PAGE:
It would be easy to dismiss The Boxmasters as yet another well-established actor (Billy Bob Thornton) trying to meld his own popularity in that realm with the high profile world of contemporary country music. But one listen to last year's debut, self-titled release and then a second to "Modbilly" will convince anyone that this group isn't reaching for anything that comes easy.
The music that comes from Modbilly isn't like anything on today's country radio, and it's also really unlike anything that been heard on mainstream country radio in 30 years. This is akin to the country that was at the root of the genre's origins. Thornton and his bandmates, J.D. Andrew (bass) and Mike Butler (electric guitars), are serious about the music and about the group being considered nothing less than a long-term endeavor.
At their best, The Boxmasters prove why this traditional country two-CD package still has legs and is seen as the authentic country music. Thornton's voice fits well on some songs and is strained on others. Andrew and Butler can really play. Both get some moments to shine, even on songs that rarely go beyond 3:30. The first CD consists of songs penned by the group. The best are Turn It Over, Two Weeks Notice and That's Why Tammy Has My Car. The second has far more highs and unfortunately more lows as the band tries to make the hits of others fit into its mold. Roger Miller's Half A Mind, Del Reeves' A Dime at a Time and The Turtles' (you read it right) Elenore are all great takes on classics from three different genres. But the Rolling Stones' As Tears Go By and Glen Campbell's Gentle on My Mind are pedestrian at best.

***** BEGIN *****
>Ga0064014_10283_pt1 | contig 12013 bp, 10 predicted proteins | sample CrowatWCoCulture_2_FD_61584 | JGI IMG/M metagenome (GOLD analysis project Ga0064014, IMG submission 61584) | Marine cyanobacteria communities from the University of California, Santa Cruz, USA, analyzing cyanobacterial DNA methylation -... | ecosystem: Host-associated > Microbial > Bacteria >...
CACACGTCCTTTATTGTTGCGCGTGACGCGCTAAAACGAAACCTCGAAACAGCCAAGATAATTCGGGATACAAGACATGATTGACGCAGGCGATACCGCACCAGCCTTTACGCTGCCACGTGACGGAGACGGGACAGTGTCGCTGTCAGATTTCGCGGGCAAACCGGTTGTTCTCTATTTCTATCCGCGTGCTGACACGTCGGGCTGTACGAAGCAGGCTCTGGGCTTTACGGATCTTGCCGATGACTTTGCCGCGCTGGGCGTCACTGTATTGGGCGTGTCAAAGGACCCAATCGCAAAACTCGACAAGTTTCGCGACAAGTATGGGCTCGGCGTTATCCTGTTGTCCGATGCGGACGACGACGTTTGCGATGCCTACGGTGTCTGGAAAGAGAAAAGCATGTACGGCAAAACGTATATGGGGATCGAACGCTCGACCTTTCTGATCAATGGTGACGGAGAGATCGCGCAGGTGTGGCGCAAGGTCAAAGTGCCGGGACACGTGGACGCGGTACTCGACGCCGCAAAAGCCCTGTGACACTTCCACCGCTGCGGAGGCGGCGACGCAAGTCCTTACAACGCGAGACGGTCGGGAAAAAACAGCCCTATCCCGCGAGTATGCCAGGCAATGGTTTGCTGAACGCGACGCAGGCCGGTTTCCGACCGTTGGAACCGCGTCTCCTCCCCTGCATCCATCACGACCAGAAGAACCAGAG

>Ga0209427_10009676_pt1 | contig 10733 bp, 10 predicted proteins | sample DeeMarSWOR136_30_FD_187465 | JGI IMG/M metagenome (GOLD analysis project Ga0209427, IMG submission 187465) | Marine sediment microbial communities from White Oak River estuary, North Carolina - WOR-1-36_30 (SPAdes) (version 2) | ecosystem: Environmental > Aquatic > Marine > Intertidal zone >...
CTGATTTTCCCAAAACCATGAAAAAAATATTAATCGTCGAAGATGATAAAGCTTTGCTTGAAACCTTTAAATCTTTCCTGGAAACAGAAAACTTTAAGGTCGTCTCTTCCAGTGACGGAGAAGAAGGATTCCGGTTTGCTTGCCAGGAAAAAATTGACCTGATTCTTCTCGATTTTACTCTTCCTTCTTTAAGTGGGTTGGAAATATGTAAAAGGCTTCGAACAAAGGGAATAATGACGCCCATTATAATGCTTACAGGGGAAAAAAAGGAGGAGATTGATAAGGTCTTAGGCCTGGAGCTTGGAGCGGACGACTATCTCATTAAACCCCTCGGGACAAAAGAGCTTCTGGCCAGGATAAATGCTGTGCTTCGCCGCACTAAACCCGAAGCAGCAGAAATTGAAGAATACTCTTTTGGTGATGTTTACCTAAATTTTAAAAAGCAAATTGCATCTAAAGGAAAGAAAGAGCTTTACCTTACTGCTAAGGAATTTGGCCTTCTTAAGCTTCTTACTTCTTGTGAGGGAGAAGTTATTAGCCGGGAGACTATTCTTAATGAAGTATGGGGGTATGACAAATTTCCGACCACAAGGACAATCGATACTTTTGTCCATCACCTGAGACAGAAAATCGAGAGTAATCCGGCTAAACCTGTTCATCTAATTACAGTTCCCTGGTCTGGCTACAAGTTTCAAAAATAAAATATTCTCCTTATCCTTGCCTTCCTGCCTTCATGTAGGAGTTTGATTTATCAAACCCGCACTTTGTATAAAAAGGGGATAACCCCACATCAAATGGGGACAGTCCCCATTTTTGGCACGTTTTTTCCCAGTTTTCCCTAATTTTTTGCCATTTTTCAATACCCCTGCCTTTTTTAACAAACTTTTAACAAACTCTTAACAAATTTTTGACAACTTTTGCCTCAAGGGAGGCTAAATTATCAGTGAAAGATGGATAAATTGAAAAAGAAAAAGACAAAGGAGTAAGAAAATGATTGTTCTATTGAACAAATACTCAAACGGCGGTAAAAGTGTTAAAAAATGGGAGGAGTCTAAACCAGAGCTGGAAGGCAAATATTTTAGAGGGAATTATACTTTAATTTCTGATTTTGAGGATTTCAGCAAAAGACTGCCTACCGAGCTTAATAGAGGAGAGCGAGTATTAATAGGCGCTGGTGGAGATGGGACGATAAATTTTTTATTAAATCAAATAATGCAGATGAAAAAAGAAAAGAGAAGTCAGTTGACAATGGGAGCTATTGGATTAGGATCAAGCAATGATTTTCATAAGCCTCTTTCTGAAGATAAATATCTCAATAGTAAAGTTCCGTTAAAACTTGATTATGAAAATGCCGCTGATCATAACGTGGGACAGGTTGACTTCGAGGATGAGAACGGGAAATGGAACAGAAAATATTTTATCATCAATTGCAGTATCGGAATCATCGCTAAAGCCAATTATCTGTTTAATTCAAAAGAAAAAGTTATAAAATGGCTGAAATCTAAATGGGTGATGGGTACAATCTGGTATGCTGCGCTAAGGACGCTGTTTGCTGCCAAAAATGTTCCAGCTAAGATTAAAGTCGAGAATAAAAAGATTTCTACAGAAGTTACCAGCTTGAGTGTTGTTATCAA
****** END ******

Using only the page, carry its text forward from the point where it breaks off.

With 24 songs from which to choose and even with just over a 50 percent success rate, "Modbilly" is certainly an honest attempt to create music that each of these musicians cares about and wants the listener to explore. That's a bit more than can be written about many of today's new releases.